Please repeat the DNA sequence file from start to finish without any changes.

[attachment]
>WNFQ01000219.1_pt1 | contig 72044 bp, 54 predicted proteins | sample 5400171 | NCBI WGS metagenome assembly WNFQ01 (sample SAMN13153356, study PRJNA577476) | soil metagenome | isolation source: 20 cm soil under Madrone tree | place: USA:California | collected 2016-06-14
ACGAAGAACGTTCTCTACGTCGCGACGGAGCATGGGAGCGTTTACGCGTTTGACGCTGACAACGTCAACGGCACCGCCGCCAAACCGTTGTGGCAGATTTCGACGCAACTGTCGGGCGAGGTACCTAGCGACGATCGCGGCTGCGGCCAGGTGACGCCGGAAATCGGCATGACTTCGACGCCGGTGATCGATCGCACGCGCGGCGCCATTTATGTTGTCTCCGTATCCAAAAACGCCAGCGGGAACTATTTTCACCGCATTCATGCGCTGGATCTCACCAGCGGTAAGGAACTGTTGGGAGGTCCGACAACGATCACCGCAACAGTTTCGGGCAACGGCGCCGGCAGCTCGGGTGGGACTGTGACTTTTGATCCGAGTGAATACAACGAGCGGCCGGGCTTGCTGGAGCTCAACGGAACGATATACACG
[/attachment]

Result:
>WNFQ01000219.1_pt1 | contig 72044 bp, 54 predicted proteins | sample 5400171 | NCBI WGS metagenome assembly WNFQ01 (sample SAMN13153356, study PRJNA577476) | soil metagenome | isolation source: 20 cm soil under Madrone tree | place: USA:California | collected 2016-06-14
ACGAAGAACGTTCTCTACGTCGCGACGGAGCATGGGAGCGTTTACGCGTTTGACGCTGACAACGTCAACGGCACCGCCGCCAAACCGTTGTGGCAGATTTCGACGCAACTGTCGGGCGAGGTACCTAGCGACGATCGCGGCTGCGGCCAGGTGACGCCGGAAATCGGCATGACTTCGACGCCGGTGATCGATCGCACGCGCGGCGCCATTTATGTTGTCTCCGTATCCAAAAACGCCAGCGGGAACTATTTTCACCGCATTCATGCGCTGGATCTCACCAGCGGTAAGGAACTGTTGGGAGGTCCGACAACGATCACCGCAACAGTTTCGGGCAACGGCGCCGGCAGCTCGGGTGGGACTGTGACTTTTGATCCGAGTGAATACAACGAGCGGCCGGGCTTGCTGGAGCTCAACGGAACGATATACACG